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How to Build Trust Into a Competitive Advantage


In the classic 1947 movie, A Miracle on 34th Street, Kris Kringle is in New York City over Thanksgiving weekend, and through a series of small events, becomes the store Santa Claus at Gimbel’s, one of the top department stores in the city.

Being Kris Kringle, he knows everything about toys. If Gimbel’s doesn’t carry the toy a child asks for while sitting on his lap, Kris tells the parent which store in New York City carries it.

At first, Mr. Gimbel is outraged – his store Santa is sending customers to the competition! But then sales shoot through the roof. Every department in the store – women’s apparel, furniture, etc. – is ordered to start sending customers to other stores to find the item they need.

Soon enough, other department stores in the city adopt the practice, too. Everyone enjoys increased sales and something else that is harder to earn – trust.

Kris Kringle practiced something called trustability, or proactive trustworthiness. In plain English, it’s about going out of your way to do the right thing for your customers without them asking.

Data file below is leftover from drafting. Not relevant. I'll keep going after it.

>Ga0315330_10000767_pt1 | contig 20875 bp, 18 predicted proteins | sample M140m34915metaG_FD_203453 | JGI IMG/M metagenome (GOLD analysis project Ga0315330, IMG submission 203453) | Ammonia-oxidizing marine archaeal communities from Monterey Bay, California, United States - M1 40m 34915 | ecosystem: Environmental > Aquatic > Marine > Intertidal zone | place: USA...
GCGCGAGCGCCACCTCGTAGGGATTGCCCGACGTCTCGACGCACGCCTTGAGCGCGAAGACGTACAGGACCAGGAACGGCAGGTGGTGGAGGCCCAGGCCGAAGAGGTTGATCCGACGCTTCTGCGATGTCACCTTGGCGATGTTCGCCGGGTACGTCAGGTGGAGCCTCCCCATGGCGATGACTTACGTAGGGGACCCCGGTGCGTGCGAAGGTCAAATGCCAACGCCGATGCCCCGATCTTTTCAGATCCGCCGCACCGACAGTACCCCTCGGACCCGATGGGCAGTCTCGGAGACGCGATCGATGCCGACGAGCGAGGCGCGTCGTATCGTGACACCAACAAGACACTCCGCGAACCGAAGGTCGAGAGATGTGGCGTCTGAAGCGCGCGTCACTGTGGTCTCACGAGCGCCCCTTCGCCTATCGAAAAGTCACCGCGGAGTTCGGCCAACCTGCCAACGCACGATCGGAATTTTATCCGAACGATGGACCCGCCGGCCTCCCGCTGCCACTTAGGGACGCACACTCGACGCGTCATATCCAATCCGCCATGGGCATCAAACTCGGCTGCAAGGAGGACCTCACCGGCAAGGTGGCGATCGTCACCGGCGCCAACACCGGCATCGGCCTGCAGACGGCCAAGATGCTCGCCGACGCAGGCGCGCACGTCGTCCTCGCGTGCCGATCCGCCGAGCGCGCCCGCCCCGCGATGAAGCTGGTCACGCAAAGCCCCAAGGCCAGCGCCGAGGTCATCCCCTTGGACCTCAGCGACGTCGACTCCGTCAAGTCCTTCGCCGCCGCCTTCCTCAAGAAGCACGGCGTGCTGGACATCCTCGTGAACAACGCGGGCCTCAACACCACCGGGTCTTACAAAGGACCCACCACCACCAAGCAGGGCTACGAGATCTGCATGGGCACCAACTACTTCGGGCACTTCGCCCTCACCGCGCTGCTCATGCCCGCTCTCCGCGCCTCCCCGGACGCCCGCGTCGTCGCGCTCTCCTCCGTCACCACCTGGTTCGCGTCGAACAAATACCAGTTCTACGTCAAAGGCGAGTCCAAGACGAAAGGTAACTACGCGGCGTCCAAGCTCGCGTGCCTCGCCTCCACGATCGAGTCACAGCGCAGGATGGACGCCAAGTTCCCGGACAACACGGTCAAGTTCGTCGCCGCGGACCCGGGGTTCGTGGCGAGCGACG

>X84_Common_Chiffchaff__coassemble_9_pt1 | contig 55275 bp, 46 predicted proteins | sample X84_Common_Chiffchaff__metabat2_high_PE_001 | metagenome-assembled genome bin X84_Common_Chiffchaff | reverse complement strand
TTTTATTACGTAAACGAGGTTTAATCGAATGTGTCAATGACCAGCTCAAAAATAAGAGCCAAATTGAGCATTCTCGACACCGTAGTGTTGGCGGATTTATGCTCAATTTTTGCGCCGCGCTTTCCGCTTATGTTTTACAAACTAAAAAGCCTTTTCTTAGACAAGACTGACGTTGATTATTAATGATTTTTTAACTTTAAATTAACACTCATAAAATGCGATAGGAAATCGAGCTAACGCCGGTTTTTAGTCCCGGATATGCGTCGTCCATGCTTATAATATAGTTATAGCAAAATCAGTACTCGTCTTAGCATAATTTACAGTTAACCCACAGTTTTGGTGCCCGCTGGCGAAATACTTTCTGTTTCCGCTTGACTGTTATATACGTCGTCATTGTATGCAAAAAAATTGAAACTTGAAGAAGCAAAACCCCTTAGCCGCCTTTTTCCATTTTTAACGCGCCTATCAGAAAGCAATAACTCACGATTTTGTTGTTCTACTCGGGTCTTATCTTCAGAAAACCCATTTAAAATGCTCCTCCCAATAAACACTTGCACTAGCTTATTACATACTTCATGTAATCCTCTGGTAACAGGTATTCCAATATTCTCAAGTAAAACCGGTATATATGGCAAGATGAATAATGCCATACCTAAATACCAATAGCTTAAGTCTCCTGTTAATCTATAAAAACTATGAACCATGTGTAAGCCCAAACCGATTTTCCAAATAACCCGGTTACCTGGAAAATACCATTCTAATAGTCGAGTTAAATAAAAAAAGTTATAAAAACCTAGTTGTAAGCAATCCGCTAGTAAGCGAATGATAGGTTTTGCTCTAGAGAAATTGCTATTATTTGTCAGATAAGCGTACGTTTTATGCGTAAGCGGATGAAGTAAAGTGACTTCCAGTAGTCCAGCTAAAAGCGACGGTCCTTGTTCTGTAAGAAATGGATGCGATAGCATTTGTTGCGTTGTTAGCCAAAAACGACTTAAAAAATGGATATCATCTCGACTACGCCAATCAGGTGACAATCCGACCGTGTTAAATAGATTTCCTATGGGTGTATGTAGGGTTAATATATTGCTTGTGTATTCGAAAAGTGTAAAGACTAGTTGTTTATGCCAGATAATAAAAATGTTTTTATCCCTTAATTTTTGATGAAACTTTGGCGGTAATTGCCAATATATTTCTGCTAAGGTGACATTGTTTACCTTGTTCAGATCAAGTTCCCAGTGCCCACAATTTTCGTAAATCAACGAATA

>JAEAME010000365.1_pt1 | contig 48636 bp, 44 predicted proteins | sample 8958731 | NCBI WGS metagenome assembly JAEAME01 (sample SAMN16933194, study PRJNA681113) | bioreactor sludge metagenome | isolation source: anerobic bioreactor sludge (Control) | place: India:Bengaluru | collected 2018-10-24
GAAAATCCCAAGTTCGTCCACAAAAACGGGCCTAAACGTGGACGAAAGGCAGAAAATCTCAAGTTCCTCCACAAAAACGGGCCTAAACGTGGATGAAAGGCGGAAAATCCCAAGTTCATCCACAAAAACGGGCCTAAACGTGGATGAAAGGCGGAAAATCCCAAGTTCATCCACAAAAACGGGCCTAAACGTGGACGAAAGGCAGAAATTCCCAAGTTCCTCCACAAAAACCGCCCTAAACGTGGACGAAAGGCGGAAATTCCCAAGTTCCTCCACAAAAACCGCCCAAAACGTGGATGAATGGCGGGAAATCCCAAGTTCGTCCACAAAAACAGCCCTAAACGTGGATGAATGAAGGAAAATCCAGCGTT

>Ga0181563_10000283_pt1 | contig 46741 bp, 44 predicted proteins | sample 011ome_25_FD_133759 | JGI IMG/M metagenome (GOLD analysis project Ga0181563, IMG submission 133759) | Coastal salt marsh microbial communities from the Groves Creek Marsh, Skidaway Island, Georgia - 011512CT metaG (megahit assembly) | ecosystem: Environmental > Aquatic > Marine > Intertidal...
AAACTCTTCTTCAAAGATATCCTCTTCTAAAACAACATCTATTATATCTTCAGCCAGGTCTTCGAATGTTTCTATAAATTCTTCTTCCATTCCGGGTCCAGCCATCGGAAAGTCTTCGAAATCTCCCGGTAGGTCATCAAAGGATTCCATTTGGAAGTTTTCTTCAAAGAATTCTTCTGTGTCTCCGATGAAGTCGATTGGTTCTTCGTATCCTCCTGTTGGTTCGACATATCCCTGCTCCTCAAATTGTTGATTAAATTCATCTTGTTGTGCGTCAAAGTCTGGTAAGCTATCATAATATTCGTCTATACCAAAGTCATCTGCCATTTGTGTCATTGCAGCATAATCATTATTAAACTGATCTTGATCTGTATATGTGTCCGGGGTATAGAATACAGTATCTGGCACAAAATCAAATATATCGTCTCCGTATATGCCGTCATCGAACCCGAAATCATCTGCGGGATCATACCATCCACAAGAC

I just watched a presentation on the subject given by Don Peppers, author of Extreme Trust: Honesty as a Competitive Advantage, during’s Brands-Only Summit last year.

As Don points out in the presentation, trust is our first filter, and it is becoming more and more important in today’s society. In fact, every business needs to have trustability, or they are doomed.

I know you want to learn how to build trust into a competitive advantage, so start by practicing five things:

  1. Demonstrate humanity: We all have empathy and understand that mistakes happen.
  2. Think long-term: You might choose do something for a customer today that will cost you in the short term, but the goodwill and trust you build will pay off for years to come.
  3. Be competent: You have to be both product-competent and customer-competent, not one or the other.
  4. Share: People want to share and help, and they expect the same of you.
  5. Respect evidence: Data is objective and accurate, so don’t discount it.

And here are some specific, tactical things you can do:

  • Provide brand-neutral content: Speak to the customer in their language and address their needs.
  • Recommend a competitive product when appropriate (see Kris Kringle!).
  • Let customers know when a rate or price will increase or a warranty or subscription will expire (or automatically renew).
  • Proactively send a refund if something goes wrong.

What do you do to build trust?


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